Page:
Alberta Kapural MD

Cleveland Clinic, Cleveland, OH, United States

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Publications (1)2.46 Total impact

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    ABSTRACT: Background, Objectives, and Methods.  A few recent reports suggested that spinal cord stimulation (SCS) effectively suppresses chronic abdominal pain. However, there is no consensus on patient selection or technical aspects of SCS for such pain. That is why we conducted national survey and collected 76 case reports. There were six incompletely filled reports, so we analyzed 70 cases.Results.  There were 43 female and 27 male patients. SCS was trialed in an average of 4.7 days (median of 4 days). In most patients, the leads were positioned for the SCS trial with their tips at the level of the T5 vertebral body (26 patients) or T6 vertebral body (15 patients).Four patients failed SCS trial: their average baseline visual analog scale (VAS) pain score was 7 ± 2.4 cm and did not improve at the conclusion of the trial (6.5 ± 1.9 cm; P = 0.759). Pain relief exceeded 50% in 66 of 70 patients reported. Among those, VAS pain score before the trial averaged 7.9 ± 1.8 cm. During the trial VAS pain scores decreased to 2.45 ± 1.45 cm (P < 0.001). The opioid use decreased from 128 ± 159 mg of morphine sulfate equivalents a day to 79 ± 112 mg (P < 0.017).During permanent implantation most of the physicians used two octrode leads and were positioned midline at T5-6 levels. The average patient follow-up was 84 weeks. VAS pain scores before an implant were 8 ± 1.9 cm, while after the implant 2.49 ± 1.9 cm. The opioid use before an implant was 158 ± 160 mg and at the last office visit after the implant 36 ± 49 mg.Conclusion.  In conclusion, it seems that the SCS for the treatment of the abdominal visceral pain may provide a positive patient long-term experience, significant improvements in pain scores and a decrease in opioid use.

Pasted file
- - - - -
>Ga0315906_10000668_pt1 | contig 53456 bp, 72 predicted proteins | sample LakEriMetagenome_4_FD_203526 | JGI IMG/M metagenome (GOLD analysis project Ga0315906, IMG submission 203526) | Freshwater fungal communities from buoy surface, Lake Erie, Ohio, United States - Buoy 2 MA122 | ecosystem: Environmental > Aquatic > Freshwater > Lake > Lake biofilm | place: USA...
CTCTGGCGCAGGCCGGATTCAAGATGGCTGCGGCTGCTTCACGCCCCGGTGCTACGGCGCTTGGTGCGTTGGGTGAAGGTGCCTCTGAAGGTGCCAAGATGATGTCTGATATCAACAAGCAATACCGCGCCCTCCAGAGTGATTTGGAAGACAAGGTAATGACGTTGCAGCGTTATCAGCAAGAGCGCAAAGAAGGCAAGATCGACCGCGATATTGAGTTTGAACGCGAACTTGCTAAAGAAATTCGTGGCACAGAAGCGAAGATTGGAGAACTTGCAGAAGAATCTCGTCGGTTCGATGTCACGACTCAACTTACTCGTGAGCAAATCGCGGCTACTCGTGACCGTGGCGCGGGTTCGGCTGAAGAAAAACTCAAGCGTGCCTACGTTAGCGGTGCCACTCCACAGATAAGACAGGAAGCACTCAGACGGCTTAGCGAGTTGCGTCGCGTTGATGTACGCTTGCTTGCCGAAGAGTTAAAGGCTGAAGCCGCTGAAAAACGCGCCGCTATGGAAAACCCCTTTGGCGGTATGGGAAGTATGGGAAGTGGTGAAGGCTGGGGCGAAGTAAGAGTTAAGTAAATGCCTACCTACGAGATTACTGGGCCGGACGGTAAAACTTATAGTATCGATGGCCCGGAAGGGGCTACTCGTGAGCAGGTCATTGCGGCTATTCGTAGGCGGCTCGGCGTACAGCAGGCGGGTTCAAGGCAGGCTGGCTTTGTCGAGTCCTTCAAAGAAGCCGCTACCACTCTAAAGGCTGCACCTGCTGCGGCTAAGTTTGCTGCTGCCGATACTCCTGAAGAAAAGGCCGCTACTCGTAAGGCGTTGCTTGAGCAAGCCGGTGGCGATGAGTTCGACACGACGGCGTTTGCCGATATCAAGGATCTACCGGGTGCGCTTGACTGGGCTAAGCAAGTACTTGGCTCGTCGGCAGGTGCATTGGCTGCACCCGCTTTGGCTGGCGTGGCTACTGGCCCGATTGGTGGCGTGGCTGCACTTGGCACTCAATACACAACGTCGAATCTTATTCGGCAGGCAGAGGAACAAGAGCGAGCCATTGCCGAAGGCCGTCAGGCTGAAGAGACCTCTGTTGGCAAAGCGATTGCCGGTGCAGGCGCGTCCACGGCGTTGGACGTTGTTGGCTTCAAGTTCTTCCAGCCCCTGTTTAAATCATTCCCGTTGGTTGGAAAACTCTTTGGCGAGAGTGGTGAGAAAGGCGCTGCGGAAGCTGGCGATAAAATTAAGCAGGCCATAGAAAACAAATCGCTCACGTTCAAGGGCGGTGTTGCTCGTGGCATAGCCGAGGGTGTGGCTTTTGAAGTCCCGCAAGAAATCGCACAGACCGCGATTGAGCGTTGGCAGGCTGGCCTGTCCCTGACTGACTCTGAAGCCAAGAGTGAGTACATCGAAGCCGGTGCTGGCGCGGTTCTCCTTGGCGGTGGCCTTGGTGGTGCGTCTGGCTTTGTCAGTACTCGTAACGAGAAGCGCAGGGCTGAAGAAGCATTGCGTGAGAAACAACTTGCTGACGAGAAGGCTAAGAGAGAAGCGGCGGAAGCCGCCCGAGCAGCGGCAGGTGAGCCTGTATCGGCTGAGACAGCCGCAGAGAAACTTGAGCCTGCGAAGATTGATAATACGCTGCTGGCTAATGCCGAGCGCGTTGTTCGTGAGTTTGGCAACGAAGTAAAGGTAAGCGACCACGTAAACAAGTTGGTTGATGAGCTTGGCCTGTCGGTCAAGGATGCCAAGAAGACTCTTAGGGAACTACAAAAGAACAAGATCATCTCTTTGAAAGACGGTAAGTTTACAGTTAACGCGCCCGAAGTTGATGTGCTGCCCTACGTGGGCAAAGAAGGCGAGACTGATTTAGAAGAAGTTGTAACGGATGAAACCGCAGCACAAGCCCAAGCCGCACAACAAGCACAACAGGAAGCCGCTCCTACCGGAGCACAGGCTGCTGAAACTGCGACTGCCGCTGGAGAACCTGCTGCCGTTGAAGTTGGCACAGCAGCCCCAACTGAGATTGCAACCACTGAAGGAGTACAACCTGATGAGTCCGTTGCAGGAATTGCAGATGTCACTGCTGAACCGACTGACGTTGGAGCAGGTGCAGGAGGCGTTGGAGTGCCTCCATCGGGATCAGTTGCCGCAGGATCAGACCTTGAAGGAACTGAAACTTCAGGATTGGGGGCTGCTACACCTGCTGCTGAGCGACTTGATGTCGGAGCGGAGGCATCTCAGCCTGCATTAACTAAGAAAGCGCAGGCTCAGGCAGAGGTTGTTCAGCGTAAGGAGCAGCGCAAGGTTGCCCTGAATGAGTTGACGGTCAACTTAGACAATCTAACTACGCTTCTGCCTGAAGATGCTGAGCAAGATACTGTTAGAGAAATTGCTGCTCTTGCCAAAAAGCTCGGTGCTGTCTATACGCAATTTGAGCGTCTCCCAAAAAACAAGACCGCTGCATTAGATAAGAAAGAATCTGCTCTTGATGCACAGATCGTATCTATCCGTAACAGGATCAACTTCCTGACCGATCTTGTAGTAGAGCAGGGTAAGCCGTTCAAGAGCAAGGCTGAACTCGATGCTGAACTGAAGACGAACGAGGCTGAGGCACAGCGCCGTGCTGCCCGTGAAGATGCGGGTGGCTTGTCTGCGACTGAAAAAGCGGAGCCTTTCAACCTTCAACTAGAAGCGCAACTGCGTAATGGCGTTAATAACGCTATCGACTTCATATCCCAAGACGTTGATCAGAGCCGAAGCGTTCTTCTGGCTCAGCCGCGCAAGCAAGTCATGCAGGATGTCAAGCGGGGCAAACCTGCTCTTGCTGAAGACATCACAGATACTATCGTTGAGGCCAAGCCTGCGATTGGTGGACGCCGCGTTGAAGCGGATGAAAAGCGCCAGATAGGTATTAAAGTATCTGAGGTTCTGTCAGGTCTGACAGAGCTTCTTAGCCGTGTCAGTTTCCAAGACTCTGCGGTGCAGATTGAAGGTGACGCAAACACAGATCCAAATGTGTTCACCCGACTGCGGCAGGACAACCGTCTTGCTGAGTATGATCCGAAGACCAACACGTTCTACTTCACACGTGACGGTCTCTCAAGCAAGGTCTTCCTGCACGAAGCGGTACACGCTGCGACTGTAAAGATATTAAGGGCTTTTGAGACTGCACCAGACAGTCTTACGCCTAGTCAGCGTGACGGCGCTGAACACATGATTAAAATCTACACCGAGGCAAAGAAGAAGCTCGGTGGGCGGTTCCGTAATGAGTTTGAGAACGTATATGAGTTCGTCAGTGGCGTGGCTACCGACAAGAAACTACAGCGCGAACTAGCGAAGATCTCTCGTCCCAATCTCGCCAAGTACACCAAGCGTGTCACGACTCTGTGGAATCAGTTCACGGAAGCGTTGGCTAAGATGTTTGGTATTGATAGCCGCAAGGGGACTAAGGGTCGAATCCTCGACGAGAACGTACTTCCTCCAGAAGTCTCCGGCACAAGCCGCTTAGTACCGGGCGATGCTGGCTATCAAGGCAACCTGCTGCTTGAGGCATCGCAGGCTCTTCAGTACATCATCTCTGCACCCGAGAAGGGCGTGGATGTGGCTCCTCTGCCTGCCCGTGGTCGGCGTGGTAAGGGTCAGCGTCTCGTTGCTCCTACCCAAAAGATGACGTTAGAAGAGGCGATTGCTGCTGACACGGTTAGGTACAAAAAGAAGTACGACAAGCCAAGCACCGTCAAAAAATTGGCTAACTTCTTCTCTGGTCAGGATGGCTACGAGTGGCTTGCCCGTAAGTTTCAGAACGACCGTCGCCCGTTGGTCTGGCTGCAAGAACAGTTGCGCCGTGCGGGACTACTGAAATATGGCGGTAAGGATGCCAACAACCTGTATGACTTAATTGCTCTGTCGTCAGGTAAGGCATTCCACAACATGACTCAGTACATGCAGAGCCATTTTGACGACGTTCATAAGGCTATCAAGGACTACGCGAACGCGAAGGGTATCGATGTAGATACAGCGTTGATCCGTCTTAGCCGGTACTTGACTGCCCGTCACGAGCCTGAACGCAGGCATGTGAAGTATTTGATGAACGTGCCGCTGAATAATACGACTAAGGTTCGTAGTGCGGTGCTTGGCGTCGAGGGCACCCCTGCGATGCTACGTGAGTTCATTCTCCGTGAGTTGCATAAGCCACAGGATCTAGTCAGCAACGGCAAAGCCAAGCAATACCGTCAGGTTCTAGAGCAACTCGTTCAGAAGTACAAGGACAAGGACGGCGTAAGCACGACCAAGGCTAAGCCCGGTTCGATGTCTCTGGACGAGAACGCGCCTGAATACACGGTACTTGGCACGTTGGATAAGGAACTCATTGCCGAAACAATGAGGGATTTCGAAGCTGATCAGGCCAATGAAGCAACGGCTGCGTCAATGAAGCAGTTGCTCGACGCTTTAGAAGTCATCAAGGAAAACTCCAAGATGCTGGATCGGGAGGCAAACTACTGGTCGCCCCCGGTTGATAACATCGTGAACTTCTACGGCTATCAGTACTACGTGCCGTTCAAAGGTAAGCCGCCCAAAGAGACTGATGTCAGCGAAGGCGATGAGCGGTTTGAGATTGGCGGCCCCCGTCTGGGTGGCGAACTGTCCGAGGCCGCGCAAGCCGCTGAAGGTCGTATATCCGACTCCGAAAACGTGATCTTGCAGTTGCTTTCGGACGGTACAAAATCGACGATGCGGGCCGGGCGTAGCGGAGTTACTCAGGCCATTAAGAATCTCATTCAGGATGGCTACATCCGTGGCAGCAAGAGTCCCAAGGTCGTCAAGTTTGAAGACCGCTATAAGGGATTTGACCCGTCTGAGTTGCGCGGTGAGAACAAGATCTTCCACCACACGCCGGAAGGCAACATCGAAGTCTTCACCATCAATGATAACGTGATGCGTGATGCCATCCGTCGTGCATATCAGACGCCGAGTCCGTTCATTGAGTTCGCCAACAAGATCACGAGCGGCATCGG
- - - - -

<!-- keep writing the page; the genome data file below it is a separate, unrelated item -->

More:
Pain Medicine 04/2010; 11(5):685 - 691. · 2.46 Impact Factor